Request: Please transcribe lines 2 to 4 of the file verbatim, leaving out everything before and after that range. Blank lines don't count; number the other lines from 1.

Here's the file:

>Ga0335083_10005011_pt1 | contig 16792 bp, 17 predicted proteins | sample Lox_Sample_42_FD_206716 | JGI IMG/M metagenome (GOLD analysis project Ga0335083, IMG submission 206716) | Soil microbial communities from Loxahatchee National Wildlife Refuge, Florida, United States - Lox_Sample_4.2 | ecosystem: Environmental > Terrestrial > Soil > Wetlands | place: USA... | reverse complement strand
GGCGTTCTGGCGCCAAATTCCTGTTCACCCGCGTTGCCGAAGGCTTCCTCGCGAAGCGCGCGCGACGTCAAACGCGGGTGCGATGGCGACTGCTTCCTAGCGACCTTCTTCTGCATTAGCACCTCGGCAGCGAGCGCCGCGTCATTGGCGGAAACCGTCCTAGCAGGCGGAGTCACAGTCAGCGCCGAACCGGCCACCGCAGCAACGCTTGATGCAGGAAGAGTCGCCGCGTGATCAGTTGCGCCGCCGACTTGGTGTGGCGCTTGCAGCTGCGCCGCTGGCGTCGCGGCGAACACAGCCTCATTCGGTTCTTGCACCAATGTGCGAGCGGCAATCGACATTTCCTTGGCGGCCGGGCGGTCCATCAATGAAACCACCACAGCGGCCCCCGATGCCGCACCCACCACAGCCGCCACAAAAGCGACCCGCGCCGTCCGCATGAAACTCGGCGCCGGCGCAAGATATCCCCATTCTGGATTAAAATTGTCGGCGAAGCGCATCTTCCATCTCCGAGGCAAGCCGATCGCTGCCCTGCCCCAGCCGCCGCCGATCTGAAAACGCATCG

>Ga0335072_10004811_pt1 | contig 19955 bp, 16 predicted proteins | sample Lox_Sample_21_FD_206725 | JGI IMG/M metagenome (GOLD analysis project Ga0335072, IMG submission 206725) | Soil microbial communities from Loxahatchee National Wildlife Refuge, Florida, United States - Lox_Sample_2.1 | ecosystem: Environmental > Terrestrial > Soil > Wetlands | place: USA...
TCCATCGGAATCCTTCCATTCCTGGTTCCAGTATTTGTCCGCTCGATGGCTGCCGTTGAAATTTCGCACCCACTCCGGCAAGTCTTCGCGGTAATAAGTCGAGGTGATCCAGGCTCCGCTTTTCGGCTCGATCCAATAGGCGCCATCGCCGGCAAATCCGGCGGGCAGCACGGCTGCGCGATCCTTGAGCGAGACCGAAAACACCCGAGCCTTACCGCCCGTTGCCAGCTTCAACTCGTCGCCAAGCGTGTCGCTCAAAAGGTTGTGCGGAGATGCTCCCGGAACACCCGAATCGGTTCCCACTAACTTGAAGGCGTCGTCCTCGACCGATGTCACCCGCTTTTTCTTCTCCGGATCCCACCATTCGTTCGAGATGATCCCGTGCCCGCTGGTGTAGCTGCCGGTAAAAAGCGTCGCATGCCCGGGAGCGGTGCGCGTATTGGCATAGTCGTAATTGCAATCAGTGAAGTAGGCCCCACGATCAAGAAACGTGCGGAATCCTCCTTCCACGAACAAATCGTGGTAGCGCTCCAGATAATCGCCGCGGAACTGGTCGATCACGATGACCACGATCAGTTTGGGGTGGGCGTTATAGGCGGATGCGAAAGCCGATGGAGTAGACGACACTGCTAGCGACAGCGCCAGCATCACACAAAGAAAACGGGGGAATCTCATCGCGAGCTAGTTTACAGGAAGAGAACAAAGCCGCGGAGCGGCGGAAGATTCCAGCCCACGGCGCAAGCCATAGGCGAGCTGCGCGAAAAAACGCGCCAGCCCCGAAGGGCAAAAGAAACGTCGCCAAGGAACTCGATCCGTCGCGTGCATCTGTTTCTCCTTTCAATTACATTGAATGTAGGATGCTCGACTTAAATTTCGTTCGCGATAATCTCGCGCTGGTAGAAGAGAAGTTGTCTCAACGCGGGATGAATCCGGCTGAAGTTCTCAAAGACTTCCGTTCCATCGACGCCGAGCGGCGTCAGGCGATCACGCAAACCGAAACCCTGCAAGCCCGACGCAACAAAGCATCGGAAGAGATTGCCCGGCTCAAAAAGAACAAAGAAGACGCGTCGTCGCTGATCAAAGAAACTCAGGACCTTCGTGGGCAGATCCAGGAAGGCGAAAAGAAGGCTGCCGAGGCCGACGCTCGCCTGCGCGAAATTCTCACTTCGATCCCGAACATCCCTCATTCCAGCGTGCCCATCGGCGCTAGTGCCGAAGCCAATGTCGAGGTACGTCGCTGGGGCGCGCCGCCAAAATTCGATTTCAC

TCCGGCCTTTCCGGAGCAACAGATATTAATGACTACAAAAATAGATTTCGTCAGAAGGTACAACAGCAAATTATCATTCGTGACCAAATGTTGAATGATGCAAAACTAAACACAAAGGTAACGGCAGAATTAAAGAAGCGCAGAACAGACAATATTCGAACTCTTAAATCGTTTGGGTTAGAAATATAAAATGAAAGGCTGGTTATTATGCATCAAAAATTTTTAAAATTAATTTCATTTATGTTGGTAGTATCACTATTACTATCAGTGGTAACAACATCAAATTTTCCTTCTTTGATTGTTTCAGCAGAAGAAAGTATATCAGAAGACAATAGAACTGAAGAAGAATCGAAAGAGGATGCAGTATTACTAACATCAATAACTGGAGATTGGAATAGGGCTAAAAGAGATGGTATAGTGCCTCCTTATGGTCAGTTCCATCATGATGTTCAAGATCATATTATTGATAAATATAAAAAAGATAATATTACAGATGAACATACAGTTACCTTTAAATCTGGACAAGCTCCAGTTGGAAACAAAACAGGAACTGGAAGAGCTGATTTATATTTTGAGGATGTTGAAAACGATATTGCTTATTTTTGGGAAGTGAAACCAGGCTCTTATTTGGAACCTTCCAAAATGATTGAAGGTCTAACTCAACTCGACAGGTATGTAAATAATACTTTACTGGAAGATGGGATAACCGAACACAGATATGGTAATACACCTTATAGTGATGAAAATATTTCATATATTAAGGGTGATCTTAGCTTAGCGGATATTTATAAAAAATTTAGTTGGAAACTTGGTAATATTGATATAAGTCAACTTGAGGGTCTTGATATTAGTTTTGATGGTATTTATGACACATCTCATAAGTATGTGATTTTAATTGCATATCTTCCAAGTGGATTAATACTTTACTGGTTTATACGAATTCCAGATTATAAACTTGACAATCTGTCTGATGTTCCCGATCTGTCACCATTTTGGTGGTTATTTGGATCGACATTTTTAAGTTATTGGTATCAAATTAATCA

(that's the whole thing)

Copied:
GGCGTTCTGGCGCCAAATTCCTGTTCACCCGCGTTGCCGAAGGCTTCCTCGCGAAGCGCGCGCGACGTCAAACGCGGGTGCGATGGCGACTGCTTCCTAGCGACCTTCTTCTGCATTAGCACCTCGGCAGCGAGCGCCGCGTCATTGGCGGAAACCGTCCTAGCAGGCGGAGTCACAGTCAGCGCCGAACCGGCCACCGCAGCAACGCTTGATGCAGGAAGAGTCGCCGCGTGATCAGTTGCGCCGCCGACTTGGTGTGGCGCTTGCAGCTGCGCCGCTGGCGTCGCGGCGAACACAGCCTCATTCGGTTCTTGCACCAATGTGCGAGCGGCAATCGACATTTCCTTGGCGGCCGGGCGGTCCATCAATGAAACCACCACAGCGGCCCCCGATGCCGCACCCACCACAGCCGCCACAAAAGCGACCCGCGCCGTCCGCATGAAACTCGGCGCCGGCGCAAGATATCCCCATTCTGGATTAAAATTGTCGGCGAAGCGCATCTTCCATCTCCGAGGCAAGCCGATCGCTGCCCTGCCCCAGCCGCCGCCGATCTGAAAACGCATCG

>Ga0335072_10004811_pt1 | contig 19955 bp, 16 predicted proteins | sample Lox_Sample_21_FD_206725 | JGI IMG/M metagenome (GOLD analysis project Ga0335072, IMG submission 206725) | Soil microbial communities from Loxahatchee National Wildlife Refuge, Florida, United States - Lox_Sample_2.1 | ecosystem: Environmental > Terrestrial > Soil > Wetlands | place: USA...
TCCATCGGAATCCTTCCATTCCTGGTTCCAGTATTTGTCCGCTCGATGGCTGCCGTTGAAATTTCGCACCCACTCCGGCAAGTCTTCGCGGTAATAAGTCGAGGTGATCCAGGCTCCGCTTTTCGGCTCGATCCAATAGGCGCCATCGCCGGCAAATCCGGCGGGCAGCACGGCTGCGCGATCCTTGAGCGAGACCGAAAACACCCGAGCCTTACCGCCCGTTGCCAGCTTCAACTCGTCGCCAAGCGTGTCGCTCAAAAGGTTGTGCGGAGATGCTCCCGGAACACCCGAATCGGTTCCCACTAACTTGAAGGCGTCGTCCTCGACCGATGTCACCCGCTTTTTCTTCTCCGGATCCCACCATTCGTTCGAGATGATCCCGTGCCCGCTGGTGTAGCTGCCGGTAAAAAGCGTCGCATGCCCGGGAGCGGTGCGCGTATTGGCATAGTCGTAATTGCAATCAGTGAAGTAGGCCCCACGATCAAGAAACGTGCGGAATCCTCCTTCCACGAACAAATCGTGGTAGCGCTCCAGATAATCGCCGCGGAACTGGTCGATCACGATGACCACGATCAGTTTGGGGTGGGCGTTATAGGCGGATGCGAAAGCCGATGGAGTAGACGACACTGCTAGCGACAGCGCCAGCATCACACAAAGAAAACGGGGGAATCTCATCGCGAGCTAGTTTACAGGAAGAGAACAAAGCCGCGGAGCGGCGGAAGATTCCAGCCCACGGCGCAAGCCATAGGCGAGCTGCGCGAAAAAACGCGCCAGCCCCGAAGGGCAAAAGAAACGTCGCCAAGGAACTCGATCCGTCGCGTGCATCTGTTTCTCCTTTCAATTACATTGAATGTAGGATGCTCGACTTAAATTTCGTTCGCGATAATCTCGCGCTGGTAGAAGAGAAGTTGTCTCAACGCGGGATGAATCCGGCTGAAGTTCTCAAAGACTTCCGTTCCATCGACGCCGAGCGGCGTCAGGCGATCACGCAAACCGAAACCCTGCAAGCCCGACGCAACAAAGCATCGGAAGAGATTGCCCGGCTCAAAAAGAACAAAGAAGACGCGTCGTCGCTGATCAAAGAAACTCAGGACCTTCGTGGGCAGATCCAGGAAGGCGAAAAGAAGGCTGCCGAGGCCGACGCTCGCCTGCGCGAAATTCTCACTTCGATCCCGAACATCCCTCATTCCAGCGTGCCCATCGGCGCTAGTGCCGAAGCCAATGTCGAGGTACGTCGCTGGGGCGCGCCGCCAAAATTCGATTTCAC